Toenails are simply an extension of our skin. The nail, or nail plate, is made up of the same type of cells that makes up our skin, which is the largest organ of the human body. Like every other organ in the body, there can be problems. By far, the most common problem with human toenails are when they become embedded in the surrounding skin, or nail fold. This is known as an ingrown toenail.

The surrounding skin and nail plate become red, swollen, and painful. As this process continues there can be drainage, odor, and eventually an infection with pus. As the infection becomes more severe the pain may subside because the bacteria change the environment in which they are breeding, and can cause numbness to the local nerves. In the more advanced cases of ingrown toenail “proud flesh” will develope, and this is known medically as a granuloma. In the most severe neglected cases the insuing infection can lead to cellulitis, and even an infection of the underlying bone.


The most common cause of ingrown toenail is improper cutting, trimming, or tearing of the toenail. Injury, genetic irregularity, severe curvature of the nail plate, sports, improperly fit shoes, improper pedicures, and occasionally chemotherapy can lead to deformity of the nail plate and result in an ingrown toenail.

Since the most common cause of ingrown toenails is the improper cutting of the nail, it leads the patient to attempt self treatment, thus becoming what is known as a “bathroom surgeon”. This is especially true in the case of adolescents and young adults.


If the cardinal signs of infection – pain/ redness/ swelling/ local heat/ drainage – persist for more than 2 – 3 days then you should consult with a Podiatric Physician. Simple debridement or trimming of the ingrown toenail may be all that is required to relieve your symptoms. In the more advanced cases, a local anesthetic will need to be administered in order to properly remove the offending portion of the ingrown toenail. If there is a severe infection involved, then oral antibiotics may be prescribed by your Podiatric Physician.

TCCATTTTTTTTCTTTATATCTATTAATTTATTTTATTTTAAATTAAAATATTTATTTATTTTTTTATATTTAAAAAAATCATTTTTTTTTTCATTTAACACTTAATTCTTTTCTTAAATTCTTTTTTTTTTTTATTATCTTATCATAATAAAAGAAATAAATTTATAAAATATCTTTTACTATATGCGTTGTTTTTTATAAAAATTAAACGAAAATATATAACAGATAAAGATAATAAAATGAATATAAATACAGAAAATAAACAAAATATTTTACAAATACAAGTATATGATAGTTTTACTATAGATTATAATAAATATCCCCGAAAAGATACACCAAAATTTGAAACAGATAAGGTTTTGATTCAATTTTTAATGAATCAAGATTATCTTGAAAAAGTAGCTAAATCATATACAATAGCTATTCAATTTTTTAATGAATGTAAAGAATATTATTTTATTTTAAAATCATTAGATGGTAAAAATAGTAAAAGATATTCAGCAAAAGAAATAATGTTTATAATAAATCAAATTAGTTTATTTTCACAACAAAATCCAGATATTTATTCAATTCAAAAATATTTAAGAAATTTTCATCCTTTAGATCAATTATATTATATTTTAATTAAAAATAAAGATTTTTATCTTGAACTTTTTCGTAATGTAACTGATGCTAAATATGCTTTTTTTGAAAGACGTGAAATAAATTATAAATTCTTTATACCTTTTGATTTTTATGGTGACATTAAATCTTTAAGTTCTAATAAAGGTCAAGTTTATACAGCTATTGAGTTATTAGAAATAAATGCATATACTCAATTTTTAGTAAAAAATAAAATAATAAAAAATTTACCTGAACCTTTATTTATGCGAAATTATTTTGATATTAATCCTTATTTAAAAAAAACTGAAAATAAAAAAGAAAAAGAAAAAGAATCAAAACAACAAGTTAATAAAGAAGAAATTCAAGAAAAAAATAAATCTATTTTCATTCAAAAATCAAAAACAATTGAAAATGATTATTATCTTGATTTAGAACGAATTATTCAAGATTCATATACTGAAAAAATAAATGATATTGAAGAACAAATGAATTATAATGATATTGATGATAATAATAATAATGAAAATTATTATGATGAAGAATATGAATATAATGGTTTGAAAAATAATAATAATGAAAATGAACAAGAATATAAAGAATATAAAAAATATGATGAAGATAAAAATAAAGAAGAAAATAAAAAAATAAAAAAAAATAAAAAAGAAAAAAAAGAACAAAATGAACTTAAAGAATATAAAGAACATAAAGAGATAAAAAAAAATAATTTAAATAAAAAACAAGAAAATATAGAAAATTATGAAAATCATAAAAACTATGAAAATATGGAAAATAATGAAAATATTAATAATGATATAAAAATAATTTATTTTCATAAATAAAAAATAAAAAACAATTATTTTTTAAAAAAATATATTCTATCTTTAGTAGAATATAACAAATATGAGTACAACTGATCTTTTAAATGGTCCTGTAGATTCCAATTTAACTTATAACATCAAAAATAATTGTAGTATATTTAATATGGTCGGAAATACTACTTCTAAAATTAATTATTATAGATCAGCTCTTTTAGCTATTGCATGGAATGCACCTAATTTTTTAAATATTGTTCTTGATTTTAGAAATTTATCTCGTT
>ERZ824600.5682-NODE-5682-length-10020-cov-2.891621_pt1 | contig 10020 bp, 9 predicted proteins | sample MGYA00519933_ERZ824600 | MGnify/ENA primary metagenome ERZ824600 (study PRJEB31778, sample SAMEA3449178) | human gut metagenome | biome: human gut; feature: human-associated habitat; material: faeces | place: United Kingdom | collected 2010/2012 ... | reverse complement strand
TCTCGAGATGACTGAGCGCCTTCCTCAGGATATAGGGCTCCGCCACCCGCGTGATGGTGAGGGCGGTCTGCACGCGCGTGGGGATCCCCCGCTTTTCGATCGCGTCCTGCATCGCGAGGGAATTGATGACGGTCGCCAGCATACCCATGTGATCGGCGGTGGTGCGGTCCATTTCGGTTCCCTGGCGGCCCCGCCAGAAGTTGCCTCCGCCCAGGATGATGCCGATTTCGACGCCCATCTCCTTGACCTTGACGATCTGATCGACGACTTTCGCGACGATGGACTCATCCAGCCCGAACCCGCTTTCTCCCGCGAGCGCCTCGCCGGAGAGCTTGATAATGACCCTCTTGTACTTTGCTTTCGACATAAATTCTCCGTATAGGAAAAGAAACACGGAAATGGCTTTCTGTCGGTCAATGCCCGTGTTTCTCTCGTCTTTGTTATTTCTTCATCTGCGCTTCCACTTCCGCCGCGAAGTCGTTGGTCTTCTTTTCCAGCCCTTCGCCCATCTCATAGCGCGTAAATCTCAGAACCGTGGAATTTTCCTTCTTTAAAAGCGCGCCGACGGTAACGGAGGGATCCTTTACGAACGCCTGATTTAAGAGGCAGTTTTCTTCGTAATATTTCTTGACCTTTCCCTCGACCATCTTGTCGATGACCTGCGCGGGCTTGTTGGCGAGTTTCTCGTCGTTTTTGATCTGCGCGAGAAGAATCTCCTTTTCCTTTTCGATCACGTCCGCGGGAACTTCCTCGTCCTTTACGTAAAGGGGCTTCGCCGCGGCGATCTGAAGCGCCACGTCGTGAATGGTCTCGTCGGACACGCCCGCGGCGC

In cases where there are repeated episodes of a recurrent ingrown toenail then surgery may be recommended as a more permanent treatment.


  • Always cut your toenails straight across.
  • Avoid cutting the toenails too short.
  • Cutting a “V” notch in the center of the nail plate will not prevent ingrown toenails.
  • Avoid shoe gear that is too short.
  • Avoid using the over-the-counter ingrown toenail solutions which will NOT correct the underlying problem.
  • Self treatment of a painful ingrown toenail is not recommended.
  • Cut the nails, don’t tear them.

For an appointment call the New Mexico Foot & Ankle Institute at 505-880-1000.